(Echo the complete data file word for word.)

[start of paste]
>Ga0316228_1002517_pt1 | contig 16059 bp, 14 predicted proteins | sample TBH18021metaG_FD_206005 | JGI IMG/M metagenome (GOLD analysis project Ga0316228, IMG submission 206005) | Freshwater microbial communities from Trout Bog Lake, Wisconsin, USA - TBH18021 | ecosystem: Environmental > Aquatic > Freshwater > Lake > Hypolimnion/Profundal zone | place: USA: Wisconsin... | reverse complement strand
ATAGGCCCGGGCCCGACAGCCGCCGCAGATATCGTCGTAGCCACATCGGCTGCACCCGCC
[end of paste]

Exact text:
>Ga0316228_1002517_pt1 | contig 16059 bp, 14 predicted proteins | sample TBH18021metaG_FD_206005 | JGI IMG/M metagenome (GOLD analysis project Ga0316228, IMG submission 206005) | Freshwater microbial communities from Trout Bog Lake, Wisconsin, USA - TBH18021 | ecosystem: Environmental > Aquatic > Freshwater > Lake > Hypolimnion/Profundal zone | place: USA: Wisconsin... | reverse complement strand
ATAGGCCCGGGCCCGACAGCCGCCGCAGATATCGTCGTAGCCACATCGGCTGCACCCGCC